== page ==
Neuroimaging invariably demonstrates nonspecific abnormalities, although several systematic imaging studies with magnetic resonance imaging (MRI), functional MRI, and positron-emission tomography (PET) imaging have provided further evidence that structural and functional changes occur in the brain in a significant number of patients.5-7


Despite the large number of patients with cancer who receive chemotherapy, cognitive deficits develop and manifest only in some individuals, while others appear to remain unaffected. The etiology of cognitive dysfunction secondary to anticancer therapy is likely multifactorial.8 Important variables known to influence the risk of cognitive side effects include the type, dose, and combination of chemotherapeutic agents, patient age, and level of cognitive function prior to treatment.

In addition, concurrent metabolic abnormalities, hormonal dysregulation, and medical comorbidities (eg, anemia, liver and renal dysfunction) have been shown to influence cognitive function. As both chemotherapy and brain radiation can be associated with significant CNS toxicity, patients treated with both modalities are at increased risk to develop neurocognitive deficits.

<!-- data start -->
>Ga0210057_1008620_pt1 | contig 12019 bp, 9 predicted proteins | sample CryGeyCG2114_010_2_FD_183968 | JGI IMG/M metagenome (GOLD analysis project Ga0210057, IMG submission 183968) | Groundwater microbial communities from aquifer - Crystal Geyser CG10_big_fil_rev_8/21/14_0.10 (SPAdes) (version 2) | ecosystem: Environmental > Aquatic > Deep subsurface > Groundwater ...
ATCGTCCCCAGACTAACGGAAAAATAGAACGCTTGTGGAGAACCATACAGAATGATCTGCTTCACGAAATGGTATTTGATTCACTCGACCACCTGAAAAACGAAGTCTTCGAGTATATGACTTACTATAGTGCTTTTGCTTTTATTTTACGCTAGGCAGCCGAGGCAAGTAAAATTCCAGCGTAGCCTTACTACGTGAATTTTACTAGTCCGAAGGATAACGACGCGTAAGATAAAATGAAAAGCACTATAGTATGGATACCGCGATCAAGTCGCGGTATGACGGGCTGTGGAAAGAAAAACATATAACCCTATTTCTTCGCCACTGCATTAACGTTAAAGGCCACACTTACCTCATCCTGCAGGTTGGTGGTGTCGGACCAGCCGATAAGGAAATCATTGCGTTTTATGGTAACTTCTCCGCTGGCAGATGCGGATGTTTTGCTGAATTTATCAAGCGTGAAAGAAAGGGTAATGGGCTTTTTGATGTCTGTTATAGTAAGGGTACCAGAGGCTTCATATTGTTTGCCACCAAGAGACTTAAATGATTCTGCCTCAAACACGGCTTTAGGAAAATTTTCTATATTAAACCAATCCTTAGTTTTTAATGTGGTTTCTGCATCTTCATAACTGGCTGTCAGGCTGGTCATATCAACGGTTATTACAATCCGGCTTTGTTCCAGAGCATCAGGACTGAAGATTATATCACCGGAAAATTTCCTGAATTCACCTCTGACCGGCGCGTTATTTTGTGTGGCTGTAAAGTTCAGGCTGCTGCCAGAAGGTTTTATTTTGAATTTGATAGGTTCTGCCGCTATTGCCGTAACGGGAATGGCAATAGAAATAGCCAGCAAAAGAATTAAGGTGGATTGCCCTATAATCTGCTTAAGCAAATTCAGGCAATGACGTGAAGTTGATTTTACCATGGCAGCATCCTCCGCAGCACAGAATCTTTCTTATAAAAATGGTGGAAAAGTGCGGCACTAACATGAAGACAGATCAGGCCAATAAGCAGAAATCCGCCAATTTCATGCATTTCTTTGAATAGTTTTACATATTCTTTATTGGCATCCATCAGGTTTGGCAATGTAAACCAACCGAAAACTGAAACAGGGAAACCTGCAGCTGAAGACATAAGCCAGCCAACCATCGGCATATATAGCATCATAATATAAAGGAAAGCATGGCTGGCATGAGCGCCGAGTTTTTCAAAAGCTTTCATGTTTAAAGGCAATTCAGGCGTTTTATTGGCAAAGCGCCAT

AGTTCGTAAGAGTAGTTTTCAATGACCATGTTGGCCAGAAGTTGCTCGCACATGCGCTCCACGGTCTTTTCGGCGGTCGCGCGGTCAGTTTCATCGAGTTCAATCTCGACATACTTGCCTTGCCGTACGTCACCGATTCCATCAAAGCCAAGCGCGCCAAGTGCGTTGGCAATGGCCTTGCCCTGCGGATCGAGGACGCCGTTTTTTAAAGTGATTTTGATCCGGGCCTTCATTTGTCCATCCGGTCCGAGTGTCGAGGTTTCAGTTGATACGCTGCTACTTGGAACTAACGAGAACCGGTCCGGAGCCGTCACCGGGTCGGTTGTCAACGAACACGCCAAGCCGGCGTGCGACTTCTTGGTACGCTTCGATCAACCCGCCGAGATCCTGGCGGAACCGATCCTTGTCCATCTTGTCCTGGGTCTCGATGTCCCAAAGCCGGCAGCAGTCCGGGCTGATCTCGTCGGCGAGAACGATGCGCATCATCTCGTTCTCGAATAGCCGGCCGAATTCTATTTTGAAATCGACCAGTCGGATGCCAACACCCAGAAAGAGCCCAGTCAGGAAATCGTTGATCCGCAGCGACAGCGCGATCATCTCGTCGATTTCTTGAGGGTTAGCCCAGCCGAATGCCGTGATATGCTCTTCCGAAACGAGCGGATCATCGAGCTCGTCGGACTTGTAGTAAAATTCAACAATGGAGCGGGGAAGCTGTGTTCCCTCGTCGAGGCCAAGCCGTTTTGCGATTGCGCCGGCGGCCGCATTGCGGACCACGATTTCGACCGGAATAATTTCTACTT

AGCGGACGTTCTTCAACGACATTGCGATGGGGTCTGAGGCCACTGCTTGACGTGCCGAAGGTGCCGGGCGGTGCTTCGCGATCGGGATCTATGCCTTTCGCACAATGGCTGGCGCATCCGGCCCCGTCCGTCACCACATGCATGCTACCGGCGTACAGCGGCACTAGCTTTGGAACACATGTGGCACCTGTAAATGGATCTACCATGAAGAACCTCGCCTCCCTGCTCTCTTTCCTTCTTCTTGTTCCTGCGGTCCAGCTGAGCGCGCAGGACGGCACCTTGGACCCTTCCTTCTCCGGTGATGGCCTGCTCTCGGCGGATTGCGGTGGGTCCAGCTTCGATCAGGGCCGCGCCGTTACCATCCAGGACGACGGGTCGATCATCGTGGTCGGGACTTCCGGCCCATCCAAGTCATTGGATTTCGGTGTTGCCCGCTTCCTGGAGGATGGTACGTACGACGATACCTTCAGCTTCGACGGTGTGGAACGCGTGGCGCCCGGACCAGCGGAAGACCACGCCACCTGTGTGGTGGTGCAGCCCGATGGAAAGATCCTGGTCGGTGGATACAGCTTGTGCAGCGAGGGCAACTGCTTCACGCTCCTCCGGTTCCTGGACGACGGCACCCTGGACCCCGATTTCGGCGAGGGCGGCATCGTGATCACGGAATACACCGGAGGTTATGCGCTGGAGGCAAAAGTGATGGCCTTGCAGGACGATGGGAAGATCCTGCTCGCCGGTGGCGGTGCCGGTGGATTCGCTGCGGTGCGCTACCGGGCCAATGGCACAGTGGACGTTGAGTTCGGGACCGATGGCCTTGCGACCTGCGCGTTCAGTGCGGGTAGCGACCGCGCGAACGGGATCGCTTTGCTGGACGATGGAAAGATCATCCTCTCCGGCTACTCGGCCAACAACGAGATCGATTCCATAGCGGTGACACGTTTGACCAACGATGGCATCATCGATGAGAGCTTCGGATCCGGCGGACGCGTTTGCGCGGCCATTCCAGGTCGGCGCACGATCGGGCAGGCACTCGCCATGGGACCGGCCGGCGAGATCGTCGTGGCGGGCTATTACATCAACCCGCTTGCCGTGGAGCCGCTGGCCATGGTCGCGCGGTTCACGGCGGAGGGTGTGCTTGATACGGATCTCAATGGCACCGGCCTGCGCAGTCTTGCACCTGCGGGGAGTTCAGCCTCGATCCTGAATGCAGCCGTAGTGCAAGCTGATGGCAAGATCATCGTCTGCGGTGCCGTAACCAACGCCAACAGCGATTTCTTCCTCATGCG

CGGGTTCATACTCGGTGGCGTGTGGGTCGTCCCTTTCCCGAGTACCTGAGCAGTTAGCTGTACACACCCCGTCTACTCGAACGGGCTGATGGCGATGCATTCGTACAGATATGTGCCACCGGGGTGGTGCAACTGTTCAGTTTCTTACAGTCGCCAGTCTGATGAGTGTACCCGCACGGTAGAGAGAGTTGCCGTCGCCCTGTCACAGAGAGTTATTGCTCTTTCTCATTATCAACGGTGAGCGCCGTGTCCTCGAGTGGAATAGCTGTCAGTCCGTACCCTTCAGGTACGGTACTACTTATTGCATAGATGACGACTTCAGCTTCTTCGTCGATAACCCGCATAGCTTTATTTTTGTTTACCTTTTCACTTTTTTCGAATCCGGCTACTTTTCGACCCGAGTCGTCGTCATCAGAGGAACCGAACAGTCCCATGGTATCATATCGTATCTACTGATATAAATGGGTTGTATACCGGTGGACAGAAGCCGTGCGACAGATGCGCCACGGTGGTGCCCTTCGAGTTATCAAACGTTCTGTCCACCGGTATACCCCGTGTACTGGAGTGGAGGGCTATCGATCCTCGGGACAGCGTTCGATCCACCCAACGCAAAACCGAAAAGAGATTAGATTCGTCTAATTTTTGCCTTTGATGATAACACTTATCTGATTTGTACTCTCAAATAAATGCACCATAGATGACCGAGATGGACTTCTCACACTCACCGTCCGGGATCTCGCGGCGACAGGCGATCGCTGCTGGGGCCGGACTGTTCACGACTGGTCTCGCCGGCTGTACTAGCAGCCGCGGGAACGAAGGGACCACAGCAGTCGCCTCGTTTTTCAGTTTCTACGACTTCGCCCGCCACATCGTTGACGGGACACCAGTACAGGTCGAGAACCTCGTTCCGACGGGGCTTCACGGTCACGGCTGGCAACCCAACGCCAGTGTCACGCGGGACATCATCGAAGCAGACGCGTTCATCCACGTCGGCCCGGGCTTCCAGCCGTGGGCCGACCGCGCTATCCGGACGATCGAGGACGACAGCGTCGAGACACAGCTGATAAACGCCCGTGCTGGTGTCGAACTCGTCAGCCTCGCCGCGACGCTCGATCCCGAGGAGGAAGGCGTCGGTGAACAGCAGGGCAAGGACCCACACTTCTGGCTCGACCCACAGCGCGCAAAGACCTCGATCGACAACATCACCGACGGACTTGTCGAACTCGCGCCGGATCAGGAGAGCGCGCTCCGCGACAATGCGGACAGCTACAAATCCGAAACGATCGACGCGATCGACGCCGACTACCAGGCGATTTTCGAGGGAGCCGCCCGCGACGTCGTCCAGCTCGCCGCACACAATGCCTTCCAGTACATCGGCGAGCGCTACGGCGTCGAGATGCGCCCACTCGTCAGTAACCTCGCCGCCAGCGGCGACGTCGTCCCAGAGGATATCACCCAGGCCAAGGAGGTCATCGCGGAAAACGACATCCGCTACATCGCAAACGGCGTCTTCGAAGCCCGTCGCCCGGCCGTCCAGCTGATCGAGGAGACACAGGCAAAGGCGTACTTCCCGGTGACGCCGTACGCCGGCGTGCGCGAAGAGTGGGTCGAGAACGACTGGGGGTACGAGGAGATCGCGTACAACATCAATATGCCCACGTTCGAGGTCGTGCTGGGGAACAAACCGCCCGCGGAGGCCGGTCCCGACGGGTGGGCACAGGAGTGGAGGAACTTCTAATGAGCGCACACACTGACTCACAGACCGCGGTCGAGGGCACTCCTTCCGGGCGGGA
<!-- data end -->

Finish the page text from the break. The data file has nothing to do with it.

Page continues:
Several mechanisms have been proposed to play a role in chemotherapy-induced neurotoxicity, including the direct toxic effects of chemotherapeutic agents on various brain cells, vascular injury, and the indirect immune-mediated inflammatory processes. The basic cell-biologic mechanisms of delayed neurotoxic syndromes, such as progressive cognitive decline, white matter degeneration, and brain atrophy, have long eluded clear understanding. Recent experimental studies suggest that chemotherapy-induced damage of dynamic progenitor cell populations required for ongoing neurogenesis, gliogenesis, and maintenance of white matter integrity is an important etiologic factor in the development of neurocognitive deficits.9,10

Adverse neurologic effects have been observed with virtually all categories of chemotherapeutic agents and biologicals, including antimetabolites, DNA cross-linking agents, mitotic inhibitors, antihormonal agents, and molecular-targeted agents. Some agents, such as methotrexate and cytarabine, are well known to cause neurotoxicity and leukoencephalopathy (Fig. 2 on page 44), especially when administered at high doses, intrathecally, or in combination with cranial irradiation.